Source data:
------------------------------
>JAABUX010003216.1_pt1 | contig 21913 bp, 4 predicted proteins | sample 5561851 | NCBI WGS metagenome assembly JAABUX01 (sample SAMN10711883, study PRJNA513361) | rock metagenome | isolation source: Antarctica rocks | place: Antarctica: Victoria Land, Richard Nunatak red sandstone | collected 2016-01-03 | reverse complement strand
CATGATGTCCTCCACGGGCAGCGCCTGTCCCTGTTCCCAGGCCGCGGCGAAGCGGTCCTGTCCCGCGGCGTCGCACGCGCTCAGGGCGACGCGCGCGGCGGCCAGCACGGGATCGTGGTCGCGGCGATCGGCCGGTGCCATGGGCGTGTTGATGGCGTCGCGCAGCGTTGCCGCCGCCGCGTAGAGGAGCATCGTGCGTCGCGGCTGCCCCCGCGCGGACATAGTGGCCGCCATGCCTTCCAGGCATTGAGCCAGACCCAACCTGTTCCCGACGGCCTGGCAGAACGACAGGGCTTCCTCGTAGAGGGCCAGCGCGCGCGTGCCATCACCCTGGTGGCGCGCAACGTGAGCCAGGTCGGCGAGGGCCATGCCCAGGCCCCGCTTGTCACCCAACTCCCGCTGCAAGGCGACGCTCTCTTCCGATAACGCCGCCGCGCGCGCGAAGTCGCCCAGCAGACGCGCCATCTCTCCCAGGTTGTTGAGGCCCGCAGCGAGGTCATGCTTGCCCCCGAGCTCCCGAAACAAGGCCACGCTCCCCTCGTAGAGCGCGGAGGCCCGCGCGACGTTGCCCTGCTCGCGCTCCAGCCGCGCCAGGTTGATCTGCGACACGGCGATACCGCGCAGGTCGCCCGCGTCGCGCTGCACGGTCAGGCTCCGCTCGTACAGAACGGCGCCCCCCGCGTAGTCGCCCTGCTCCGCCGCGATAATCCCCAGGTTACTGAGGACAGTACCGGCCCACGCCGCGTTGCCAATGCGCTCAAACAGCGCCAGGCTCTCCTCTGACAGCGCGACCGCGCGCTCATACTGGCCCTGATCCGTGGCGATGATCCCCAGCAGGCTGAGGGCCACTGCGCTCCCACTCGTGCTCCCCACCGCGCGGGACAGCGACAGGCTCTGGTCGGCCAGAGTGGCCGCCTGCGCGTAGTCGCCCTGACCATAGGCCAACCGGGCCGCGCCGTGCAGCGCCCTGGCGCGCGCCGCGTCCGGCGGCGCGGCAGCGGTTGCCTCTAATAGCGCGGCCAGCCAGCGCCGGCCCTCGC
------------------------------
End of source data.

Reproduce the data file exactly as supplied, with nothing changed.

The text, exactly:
>JAABUX010003216.1_pt1 | contig 21913 bp, 4 predicted proteins | sample 5561851 | NCBI WGS metagenome assembly JAABUX01 (sample SAMN10711883, study PRJNA513361) | rock metagenome | isolation source: Antarctica rocks | place: Antarctica: Victoria Land, Richard Nunatak red sandstone | collected 2016-01-03 | reverse complement strand
CATGATGTCCTCCACGGGCAGCGCCTGTCCCTGTTCCCAGGCCGCGGCGAAGCGGTCCTGTCCCGCGGCGTCGCACGCGCTCAGGGCGACGCGCGCGGCGGCCAGCACGGGATCGTGGTCGCGGCGATCGGCCGGTGCCATGGGCGTGTTGATGGCGTCGCGCAGCGTTGCCGCCGCCGCGTAGAGGAGCATCGTGCGTCGCGGCTGCCCCCGCGCGGACATAGTGGCCGCCATGCCTTCCAGGCATTGAGCCAGACCCAACCTGTTCCCGACGGCCTGGCAGAACGACAGGGCTTCCTCGTAGAGGGCCAGCGCGCGCGTGCCATCACCCTGGTGGCGCGCAACGTGAGCCAGGTCGGCGAGGGCCATGCCCAGGCCCCGCTTGTCACCCAACTCCCGCTGCAAGGCGACGCTCTCTTCCGATAACGCCGCCGCGCGCGCGAAGTCGCCCAGCAGACGCGCCATCTCTCCCAGGTTGTTGAGGCCCGCAGCGAGGTCATGCTTGCCCCCGAGCTCCCGAAACAAGGCCACGCTCCCCTCGTAGAGCGCGGAGGCCCGCGCGACGTTGCCCTGCTCGCGCTCCAGCCGCGCCAGGTTGATCTGCGACACGGCGATACCGCGCAGGTCGCCCGCGTCGCGCTGCACGGTCAGGCTCCGCTCGTACAGAACGGCGCCCCCCGCGTAGTCGCCCTGCTCCGCCGCGATAATCCCCAGGTTACTGAGGACAGTACCGGCCCACGCCGCGTTGCCAATGCGCTCAAACAGCGCCAGGCTCTCCTCTGACAGCGCGACCGCGCGCTCATACTGGCCCTGATCCGTGGCGATGATCCCCAGCAGGCTGAGGGCCACTGCGCTCCCACTCGTGCTCCCCACCGCGCGGGACAGCGACAGGCTCTGGTCGGCCAGAGTGGCCGCCTGCGCGTAGTCGCCCTGACCATAGGCCAACCGGGCCGCGCCGTGCAGCGCCCTGGCGCGCGCCGCGTCCGGCGGCGCGGCAGCGGTTGCCTCTAATAGCGCGGCCAGCCAGCGCCGGCCCTCGC